A CoderDojo coding session for young people.

What software is needed to create the projects in the path?

Young people only need a standard web browser to follow the project’s instructions and use an online code editor to create their web pages.

What can young people do next?

Discover our other projects to learn HTML

There are 28 more step-by-step projects for creators to choose from our website. They can browse through them to see what interesting things they would like to do and what new skills they want to learn.

Create a web page for the coolest projects

If your child is proud of the web page they’ve created with the final “Invent” project along the way, they can share it with a global community of young makers in our free Coolest Projects tech showcase. Project registration will reopen in the spring of 2023. You can sign up for news from the showcase on the coolest projects home page.

Two teenage girls participating in Coolest Projects show off their tech project.
Project details in ‘Intro to web development’

The Course “Introduction to Web Development” is structured according to our Digital Making Framework, with three Explore projects, two Design projects and a final Invent project. You can also view our learning graph to see the progression of skills and knowledge of young people throughout the course.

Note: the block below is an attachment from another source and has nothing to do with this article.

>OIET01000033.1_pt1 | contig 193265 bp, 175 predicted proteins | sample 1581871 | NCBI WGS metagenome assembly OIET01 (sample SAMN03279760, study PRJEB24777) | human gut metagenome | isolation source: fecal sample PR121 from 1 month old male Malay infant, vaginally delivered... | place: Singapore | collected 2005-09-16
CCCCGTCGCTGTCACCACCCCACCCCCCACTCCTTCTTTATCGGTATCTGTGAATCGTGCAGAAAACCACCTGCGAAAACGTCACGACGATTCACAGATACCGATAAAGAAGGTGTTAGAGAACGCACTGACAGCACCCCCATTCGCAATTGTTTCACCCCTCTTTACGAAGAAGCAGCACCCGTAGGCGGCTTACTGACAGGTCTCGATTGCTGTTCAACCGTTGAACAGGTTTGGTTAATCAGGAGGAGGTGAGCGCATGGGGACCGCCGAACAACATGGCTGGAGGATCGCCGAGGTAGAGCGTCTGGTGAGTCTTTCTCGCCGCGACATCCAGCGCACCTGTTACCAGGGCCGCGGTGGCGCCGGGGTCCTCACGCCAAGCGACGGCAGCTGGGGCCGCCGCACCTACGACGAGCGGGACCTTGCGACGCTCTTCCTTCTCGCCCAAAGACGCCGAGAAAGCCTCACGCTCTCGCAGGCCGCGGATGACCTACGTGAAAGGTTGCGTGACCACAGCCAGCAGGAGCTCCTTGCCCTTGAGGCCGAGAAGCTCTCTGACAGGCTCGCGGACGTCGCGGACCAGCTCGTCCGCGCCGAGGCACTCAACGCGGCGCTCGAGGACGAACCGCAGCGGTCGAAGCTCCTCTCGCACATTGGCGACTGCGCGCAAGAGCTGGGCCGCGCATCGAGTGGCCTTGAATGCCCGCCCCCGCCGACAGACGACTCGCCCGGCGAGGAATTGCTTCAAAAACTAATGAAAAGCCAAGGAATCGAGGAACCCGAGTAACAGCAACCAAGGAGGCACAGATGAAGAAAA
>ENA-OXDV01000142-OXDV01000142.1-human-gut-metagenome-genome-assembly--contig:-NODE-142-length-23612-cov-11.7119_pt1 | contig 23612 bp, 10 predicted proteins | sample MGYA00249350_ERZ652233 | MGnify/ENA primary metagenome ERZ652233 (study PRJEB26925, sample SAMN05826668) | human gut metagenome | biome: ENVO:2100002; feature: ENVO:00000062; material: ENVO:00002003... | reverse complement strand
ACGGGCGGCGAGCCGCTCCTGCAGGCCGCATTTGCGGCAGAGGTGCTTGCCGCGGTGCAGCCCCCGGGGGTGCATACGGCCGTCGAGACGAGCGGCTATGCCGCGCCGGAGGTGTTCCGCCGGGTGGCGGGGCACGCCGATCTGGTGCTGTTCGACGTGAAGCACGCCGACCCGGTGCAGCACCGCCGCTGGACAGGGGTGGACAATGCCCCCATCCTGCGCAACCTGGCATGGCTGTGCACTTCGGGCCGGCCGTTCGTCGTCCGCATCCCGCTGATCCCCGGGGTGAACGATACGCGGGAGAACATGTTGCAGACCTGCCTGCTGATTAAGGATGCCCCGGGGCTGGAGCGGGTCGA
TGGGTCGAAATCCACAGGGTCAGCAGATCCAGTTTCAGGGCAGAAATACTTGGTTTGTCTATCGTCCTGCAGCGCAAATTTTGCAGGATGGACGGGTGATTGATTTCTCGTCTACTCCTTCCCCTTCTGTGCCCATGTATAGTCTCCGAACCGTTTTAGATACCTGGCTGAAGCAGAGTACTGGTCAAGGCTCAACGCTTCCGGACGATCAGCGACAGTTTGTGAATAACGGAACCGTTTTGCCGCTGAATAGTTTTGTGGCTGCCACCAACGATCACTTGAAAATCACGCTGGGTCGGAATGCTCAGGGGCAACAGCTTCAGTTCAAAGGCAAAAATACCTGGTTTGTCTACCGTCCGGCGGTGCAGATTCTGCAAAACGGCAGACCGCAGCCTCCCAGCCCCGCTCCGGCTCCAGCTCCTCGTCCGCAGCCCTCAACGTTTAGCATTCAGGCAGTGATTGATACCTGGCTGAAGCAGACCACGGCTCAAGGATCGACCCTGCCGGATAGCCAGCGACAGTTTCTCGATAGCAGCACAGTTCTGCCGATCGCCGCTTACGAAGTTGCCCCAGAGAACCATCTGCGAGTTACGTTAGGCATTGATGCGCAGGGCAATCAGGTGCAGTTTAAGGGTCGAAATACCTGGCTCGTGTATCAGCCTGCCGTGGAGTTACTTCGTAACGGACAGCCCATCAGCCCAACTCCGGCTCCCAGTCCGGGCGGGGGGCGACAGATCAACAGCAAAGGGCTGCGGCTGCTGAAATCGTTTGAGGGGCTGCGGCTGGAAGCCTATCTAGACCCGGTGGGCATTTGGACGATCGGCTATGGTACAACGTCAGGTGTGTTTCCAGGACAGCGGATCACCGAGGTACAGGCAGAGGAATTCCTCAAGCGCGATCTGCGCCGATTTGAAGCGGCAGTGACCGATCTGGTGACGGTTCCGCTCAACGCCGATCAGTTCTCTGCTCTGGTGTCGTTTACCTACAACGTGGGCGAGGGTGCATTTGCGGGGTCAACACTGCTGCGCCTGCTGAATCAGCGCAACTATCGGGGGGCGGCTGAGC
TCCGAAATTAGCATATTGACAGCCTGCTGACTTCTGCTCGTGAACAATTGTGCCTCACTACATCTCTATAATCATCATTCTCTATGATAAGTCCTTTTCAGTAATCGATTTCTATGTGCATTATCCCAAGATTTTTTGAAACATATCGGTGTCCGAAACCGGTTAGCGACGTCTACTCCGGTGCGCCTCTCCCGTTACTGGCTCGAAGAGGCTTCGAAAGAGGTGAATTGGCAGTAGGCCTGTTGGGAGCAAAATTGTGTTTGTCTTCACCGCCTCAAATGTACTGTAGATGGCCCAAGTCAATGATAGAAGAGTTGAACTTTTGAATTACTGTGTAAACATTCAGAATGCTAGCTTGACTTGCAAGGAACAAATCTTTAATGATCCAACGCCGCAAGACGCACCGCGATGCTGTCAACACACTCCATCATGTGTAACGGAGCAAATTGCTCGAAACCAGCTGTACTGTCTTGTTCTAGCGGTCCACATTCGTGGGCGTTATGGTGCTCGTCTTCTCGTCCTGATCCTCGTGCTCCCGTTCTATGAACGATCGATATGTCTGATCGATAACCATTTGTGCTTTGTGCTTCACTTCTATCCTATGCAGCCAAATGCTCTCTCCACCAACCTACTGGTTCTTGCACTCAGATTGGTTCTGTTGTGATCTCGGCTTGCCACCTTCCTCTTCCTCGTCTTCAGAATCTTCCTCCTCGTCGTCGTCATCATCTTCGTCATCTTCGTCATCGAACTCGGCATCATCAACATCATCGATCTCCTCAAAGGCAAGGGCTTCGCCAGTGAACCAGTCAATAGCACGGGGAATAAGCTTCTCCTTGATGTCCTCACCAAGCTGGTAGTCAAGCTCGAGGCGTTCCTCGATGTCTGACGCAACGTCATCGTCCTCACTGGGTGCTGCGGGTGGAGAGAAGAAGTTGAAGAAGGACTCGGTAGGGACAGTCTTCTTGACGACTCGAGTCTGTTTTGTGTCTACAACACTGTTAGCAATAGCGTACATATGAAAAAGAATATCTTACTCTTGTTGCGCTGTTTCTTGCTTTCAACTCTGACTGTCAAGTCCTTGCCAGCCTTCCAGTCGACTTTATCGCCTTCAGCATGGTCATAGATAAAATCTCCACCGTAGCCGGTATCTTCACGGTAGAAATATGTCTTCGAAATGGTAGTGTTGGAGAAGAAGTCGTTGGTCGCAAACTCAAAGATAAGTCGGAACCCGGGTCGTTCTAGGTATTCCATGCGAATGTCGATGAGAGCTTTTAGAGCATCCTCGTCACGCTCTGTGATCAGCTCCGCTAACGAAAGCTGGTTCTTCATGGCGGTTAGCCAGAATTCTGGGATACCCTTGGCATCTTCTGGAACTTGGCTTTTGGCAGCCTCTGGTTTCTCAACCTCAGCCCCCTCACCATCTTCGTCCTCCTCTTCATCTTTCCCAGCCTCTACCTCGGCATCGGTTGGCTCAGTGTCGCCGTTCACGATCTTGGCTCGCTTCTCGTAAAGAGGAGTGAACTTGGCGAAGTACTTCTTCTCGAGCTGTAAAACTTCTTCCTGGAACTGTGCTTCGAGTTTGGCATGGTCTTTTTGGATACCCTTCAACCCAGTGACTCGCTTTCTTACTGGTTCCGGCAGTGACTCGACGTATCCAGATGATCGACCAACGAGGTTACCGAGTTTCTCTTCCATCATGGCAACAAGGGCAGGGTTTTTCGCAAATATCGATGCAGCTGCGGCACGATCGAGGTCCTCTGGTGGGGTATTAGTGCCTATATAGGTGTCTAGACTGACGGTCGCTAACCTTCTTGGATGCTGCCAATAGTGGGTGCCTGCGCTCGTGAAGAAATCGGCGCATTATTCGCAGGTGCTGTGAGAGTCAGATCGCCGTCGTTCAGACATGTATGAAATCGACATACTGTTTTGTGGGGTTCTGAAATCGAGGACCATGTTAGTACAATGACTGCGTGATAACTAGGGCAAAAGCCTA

Explore Project 1: Animated Expressions

In the “Anime expressions” project, creators create and style a web page for an anime drawing tutorial. They learn to use HTML tags to structure a web page; use CSS to apply layout, colors and fonts; and add images and textual content to their page.

Explore Project 2: Top 5 Emojis

With the “Top 5 emojis” project, young people create a web page displaying their list of the 5 best emojis. They learn how to add emojis, create a list, use a block quote, and animate page elements.

Explore Project 3: Flip Processing Web Maps